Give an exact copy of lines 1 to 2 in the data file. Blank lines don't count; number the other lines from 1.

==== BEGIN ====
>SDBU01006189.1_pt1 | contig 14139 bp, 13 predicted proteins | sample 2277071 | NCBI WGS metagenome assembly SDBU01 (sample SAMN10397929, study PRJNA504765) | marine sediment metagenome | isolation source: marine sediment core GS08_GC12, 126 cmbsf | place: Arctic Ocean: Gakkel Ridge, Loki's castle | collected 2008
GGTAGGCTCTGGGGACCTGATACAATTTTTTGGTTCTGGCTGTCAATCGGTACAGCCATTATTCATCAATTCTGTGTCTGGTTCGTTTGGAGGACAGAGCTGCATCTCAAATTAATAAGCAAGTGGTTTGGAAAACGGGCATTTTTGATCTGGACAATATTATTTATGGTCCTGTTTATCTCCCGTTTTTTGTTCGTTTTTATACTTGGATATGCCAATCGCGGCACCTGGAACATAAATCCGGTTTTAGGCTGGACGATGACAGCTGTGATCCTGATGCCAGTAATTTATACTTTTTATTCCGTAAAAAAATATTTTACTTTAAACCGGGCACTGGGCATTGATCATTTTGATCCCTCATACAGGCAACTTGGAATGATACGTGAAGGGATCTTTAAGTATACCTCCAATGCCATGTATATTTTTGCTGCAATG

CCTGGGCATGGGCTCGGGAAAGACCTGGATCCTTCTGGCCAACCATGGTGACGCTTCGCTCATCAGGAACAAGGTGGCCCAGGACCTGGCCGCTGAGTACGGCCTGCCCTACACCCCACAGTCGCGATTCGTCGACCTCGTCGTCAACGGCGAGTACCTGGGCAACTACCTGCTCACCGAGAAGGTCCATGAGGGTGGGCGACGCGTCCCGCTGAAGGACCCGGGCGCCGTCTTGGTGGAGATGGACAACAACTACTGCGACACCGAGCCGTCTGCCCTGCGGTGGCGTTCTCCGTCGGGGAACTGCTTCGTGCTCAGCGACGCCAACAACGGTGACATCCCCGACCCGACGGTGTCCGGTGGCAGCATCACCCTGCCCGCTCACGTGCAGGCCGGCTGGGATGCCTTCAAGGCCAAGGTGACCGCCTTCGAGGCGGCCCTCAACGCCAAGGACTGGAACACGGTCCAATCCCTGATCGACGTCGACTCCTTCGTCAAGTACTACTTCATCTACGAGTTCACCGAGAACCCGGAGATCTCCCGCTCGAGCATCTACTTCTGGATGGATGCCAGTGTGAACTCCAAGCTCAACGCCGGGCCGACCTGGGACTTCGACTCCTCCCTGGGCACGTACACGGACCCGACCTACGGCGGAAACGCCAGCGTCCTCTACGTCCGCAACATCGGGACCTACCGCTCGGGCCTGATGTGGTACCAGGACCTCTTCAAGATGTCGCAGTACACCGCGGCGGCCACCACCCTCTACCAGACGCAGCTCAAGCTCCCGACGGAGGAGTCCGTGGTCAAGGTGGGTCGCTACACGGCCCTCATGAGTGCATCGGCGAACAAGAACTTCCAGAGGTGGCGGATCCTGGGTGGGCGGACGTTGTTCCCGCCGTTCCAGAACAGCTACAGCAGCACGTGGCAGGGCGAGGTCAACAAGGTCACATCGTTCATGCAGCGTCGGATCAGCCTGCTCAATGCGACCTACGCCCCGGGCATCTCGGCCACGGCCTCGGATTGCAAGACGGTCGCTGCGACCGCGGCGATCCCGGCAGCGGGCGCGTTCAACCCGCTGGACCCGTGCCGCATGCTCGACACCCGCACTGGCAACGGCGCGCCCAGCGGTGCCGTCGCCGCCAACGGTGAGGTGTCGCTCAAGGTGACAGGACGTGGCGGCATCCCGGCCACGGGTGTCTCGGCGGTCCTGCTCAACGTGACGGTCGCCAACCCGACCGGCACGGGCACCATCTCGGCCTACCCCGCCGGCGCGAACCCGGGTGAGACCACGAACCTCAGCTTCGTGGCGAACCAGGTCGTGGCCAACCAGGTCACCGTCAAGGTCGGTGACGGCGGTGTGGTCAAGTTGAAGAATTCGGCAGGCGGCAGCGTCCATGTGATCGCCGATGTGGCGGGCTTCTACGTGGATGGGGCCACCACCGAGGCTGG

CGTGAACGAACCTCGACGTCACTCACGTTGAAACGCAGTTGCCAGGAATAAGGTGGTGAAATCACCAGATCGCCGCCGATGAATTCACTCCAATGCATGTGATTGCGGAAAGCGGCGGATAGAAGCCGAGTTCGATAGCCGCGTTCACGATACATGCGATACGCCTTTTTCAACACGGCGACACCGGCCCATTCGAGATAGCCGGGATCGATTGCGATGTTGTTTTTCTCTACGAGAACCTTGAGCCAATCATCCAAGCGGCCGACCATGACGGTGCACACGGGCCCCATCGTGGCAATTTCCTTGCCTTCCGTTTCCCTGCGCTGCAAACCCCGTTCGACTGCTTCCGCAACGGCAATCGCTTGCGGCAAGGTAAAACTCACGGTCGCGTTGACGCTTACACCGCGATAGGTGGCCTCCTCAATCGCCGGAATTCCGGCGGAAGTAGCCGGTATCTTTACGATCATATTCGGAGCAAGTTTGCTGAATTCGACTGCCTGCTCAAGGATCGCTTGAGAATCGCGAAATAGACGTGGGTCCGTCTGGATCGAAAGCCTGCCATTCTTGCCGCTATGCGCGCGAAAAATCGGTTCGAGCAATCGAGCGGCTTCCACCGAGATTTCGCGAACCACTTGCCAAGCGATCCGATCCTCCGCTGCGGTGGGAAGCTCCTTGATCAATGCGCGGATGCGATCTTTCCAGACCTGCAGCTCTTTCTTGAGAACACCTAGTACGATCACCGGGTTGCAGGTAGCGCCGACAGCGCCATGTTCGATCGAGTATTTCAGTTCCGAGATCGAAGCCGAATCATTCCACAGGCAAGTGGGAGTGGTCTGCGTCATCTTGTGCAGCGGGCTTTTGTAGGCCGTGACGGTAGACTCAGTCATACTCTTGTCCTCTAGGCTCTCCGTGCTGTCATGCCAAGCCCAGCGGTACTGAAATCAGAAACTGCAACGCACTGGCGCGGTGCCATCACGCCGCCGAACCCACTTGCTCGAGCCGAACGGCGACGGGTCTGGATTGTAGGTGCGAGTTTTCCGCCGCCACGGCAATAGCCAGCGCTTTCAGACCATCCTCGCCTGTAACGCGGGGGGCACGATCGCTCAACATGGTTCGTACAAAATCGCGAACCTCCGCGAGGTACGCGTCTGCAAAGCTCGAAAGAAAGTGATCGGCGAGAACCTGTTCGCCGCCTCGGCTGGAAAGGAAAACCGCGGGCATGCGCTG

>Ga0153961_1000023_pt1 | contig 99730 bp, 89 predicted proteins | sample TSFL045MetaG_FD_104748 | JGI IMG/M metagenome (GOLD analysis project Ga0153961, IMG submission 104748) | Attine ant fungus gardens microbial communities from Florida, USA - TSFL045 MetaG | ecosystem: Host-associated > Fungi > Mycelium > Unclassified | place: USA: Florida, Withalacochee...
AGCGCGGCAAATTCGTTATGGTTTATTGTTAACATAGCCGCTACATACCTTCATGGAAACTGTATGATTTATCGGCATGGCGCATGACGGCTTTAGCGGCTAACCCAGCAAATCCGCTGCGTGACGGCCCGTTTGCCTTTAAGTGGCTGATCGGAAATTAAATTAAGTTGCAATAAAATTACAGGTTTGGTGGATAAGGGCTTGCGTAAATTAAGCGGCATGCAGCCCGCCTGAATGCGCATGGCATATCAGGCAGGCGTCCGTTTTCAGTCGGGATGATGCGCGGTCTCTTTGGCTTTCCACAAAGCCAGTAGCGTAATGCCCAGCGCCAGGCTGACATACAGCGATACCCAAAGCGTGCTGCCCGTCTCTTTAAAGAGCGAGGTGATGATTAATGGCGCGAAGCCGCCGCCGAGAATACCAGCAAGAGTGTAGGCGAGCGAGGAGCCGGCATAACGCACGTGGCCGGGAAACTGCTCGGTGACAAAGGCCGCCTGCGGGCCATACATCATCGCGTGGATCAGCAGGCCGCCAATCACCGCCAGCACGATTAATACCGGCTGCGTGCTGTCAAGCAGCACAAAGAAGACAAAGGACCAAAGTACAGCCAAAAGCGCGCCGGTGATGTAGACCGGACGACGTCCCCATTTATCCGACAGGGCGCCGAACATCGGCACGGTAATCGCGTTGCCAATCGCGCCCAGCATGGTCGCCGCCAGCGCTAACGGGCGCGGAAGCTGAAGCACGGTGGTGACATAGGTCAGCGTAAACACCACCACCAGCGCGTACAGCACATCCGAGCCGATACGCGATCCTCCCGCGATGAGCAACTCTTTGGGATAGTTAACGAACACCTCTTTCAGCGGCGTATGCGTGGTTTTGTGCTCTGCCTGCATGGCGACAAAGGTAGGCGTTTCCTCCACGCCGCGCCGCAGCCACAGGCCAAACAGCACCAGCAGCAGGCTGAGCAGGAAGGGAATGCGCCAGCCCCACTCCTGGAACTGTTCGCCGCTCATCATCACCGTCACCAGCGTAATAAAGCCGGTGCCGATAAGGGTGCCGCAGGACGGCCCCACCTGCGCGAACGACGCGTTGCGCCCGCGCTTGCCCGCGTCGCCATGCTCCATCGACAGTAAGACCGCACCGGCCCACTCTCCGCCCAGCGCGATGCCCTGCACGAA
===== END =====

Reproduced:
>SDBU01006189.1_pt1 | contig 14139 bp, 13 predicted proteins | sample 2277071 | NCBI WGS metagenome assembly SDBU01 (sample SAMN10397929, study PRJNA504765) | marine sediment metagenome | isolation source: marine sediment core GS08_GC12, 126 cmbsf | place: Arctic Ocean: Gakkel Ridge, Loki's castle | collected 2008
GGTAGGCTCTGGGGACCTGATACAATTTTTTGGTTCTGGCTGTCAATCGGTACAGCCATTATTCATCAATTCTGTGTCTGGTTCGTTTGGAGGACAGAGCTGCATCTCAAATTAATAAGCAAGTGGTTTGGAAAACGGGCATTTTTGATCTGGACAATATTATTTATGGTCCTGTTTATCTCCCGTTTTTTGTTCGTTTTTATACTTGGATATGCCAATCGCGGCACCTGGAACATAAATCCGGTTTTAGGCTGGACGATGACAGCTGTGATCCTGATGCCAGTAATTTATACTTTTTATTCCGTAAAAAAATATTTTACTTTAAACCGGGCACTGGGCATTGATCATTTTGATCCCTCATACAGGCAACTTGGAATGATACGTGAAGGGATCTTTAAGTATACCTCCAATGCCATGTATATTTTTGCTGCAATG